Acid rain and the rise of the environmental chemist in 19th century Britain: the life and work of Robert Angus Smith
2014 | 209pp | £70
The term ‘acid rain’ was coined by Robert Angus Smith in 1859. Peter Reed’s book provides an account of Smith’s work in combating environmental pollution, especially air pollution, in the 19th century.
Apart from coal smoke, the most serious problems were caused by the Leblanc soda process, which discharged hydrochloric acid gas into the atmosphere. The Alkali Act, which came into force exactly 150 years ago, stipulated that Leblanc works should absorb most of the acid. Smith was the man chosen to head the new inspectorate, and Reed describes how Smith and his colleagues gained the manufacturers’ cooperation by acting more as peripatetic consultants than confrontational law enforcers. As the chemical industry grew, new processes generated new pollutants, and Smith advised those framing further legislation up to his death in 1884.
A particular strength of Reed’s book is that it describes how Smith’s career prior to his appointment prepared him for the task. Born in Glasgow in 1817 into a family with strict Calvinist beliefs, he was initially destined to be a minister. But he was gradually drawn to chemistry, attending Thomas Graham’s lectures at Anderson’s University (now the University of Strathclyde) and later enrolling as a student of Justus Liebig at the University fo Giessen in Germany. Lyon Playfair, who had been a fellow student at Giessen, gave Smith his first chemical post in Manchester in 1843. Although this soon had to be terminated when Playfair moved to London, Smith stayed in Manchester working as an analytical and consulting chemist. Much of his work over the next 20 years involved environmental issues. He wrote and lectured widely on air and water quality, as well as on sanitary and public health matters. When the Alkali Inspectorate was established in 1864, Smith was the obvious person to lead it. He had found his true metier – applying chemistry for the benefit of society.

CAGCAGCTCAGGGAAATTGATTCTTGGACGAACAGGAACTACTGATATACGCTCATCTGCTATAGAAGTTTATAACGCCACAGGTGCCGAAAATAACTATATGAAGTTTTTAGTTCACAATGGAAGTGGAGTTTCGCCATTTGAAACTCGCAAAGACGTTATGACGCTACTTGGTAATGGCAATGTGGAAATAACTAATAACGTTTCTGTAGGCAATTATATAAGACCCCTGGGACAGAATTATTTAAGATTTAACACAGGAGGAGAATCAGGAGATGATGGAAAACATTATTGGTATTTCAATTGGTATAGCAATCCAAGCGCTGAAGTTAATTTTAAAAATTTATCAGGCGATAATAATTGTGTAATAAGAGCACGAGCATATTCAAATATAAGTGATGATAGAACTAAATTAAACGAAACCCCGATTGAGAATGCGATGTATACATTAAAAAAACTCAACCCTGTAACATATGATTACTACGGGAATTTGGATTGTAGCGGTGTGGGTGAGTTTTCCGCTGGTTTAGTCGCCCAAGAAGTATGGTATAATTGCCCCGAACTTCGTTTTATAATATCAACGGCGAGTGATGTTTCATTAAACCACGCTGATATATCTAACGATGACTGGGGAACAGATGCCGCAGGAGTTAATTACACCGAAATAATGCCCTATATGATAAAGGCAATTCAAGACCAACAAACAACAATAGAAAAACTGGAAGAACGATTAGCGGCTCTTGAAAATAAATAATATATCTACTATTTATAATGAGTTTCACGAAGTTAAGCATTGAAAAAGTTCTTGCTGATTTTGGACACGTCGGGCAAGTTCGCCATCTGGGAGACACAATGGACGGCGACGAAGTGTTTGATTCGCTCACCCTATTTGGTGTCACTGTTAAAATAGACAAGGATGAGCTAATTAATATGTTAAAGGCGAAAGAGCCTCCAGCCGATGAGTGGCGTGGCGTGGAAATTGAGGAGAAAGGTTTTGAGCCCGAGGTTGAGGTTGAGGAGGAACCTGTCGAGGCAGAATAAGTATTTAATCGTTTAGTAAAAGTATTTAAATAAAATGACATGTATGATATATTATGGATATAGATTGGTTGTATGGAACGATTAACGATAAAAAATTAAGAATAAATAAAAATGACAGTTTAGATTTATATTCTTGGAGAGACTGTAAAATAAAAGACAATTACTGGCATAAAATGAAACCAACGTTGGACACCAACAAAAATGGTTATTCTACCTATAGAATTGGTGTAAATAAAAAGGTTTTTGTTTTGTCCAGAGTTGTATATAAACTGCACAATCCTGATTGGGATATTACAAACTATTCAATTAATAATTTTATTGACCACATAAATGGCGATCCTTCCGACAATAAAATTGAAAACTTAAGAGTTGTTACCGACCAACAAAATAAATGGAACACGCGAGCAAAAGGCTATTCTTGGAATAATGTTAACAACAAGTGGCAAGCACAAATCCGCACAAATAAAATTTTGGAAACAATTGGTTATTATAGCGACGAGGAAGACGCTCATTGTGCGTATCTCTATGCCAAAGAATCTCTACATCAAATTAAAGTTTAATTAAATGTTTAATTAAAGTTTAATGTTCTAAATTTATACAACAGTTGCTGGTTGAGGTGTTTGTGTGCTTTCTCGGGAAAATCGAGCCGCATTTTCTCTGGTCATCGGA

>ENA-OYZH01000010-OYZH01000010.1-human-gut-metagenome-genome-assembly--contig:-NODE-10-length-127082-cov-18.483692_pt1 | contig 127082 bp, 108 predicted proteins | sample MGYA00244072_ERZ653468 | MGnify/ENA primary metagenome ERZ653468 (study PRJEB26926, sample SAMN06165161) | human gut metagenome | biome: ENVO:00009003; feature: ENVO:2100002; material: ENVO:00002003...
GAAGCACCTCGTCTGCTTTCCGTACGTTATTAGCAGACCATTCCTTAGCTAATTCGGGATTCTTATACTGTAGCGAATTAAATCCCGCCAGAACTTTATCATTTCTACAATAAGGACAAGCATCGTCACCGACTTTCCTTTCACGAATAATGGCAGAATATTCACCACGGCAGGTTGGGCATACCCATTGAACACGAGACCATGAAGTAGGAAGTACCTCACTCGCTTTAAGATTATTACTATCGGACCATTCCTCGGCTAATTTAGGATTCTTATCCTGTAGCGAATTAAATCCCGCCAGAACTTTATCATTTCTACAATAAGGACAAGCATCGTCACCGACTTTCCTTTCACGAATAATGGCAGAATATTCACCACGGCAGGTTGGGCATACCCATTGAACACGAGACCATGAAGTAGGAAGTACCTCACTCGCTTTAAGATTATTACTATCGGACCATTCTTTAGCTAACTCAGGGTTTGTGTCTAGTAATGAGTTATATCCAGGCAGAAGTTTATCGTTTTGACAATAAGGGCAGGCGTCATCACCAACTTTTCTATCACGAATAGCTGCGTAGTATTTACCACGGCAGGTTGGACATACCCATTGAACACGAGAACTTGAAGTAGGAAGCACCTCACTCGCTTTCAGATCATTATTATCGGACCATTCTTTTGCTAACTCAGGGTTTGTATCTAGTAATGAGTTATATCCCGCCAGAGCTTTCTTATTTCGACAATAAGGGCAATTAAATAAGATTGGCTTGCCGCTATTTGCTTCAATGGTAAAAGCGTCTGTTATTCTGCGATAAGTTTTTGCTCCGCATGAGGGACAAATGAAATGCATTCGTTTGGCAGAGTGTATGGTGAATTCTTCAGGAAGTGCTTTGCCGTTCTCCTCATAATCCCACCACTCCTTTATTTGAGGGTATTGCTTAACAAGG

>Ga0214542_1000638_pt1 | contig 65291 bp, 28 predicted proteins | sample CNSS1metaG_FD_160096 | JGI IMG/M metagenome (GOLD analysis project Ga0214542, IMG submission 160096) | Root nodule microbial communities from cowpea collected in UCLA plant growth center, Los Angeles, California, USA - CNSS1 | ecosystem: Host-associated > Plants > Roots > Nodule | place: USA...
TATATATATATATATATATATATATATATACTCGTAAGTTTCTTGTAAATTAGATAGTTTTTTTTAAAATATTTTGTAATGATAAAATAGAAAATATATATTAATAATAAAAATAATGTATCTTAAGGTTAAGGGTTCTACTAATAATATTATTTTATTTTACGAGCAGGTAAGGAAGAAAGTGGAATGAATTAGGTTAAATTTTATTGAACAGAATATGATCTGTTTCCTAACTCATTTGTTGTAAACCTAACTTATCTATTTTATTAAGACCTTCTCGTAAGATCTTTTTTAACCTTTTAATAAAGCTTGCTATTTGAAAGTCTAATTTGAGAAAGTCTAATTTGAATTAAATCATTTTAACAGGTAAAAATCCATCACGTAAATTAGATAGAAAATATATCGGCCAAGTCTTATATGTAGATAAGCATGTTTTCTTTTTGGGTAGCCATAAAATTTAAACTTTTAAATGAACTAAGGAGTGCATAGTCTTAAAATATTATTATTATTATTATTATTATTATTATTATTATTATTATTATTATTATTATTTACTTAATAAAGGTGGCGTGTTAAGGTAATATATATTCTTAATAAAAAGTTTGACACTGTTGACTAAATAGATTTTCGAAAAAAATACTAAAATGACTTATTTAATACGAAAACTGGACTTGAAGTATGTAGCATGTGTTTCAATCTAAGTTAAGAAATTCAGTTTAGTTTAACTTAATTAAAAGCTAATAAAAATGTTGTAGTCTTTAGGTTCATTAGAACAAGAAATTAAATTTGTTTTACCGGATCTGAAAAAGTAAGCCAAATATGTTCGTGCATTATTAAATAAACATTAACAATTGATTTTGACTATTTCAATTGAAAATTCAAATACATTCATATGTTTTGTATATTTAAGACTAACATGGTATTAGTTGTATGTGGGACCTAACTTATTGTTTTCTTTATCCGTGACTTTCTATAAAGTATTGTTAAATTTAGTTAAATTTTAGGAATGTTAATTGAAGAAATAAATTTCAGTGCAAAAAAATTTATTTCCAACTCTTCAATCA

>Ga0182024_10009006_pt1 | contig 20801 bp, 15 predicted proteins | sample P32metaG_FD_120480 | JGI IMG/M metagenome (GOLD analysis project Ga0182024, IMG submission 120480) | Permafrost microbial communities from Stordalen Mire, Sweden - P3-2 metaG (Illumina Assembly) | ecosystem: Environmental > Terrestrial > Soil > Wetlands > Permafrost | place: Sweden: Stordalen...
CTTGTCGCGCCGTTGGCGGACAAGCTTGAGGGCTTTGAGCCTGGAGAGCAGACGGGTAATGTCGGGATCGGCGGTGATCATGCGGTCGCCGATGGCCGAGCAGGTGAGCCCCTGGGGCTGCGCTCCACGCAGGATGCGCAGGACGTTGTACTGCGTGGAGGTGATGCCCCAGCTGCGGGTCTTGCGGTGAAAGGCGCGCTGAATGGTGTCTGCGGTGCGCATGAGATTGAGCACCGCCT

Reed concludes by discussing Smith’s legacy, pointing out that the principles he established still inform today’s practice. The book will have wide appeal, but I particularly recommend it to those interested in the history of the chemical industry or the history of environmentalism.
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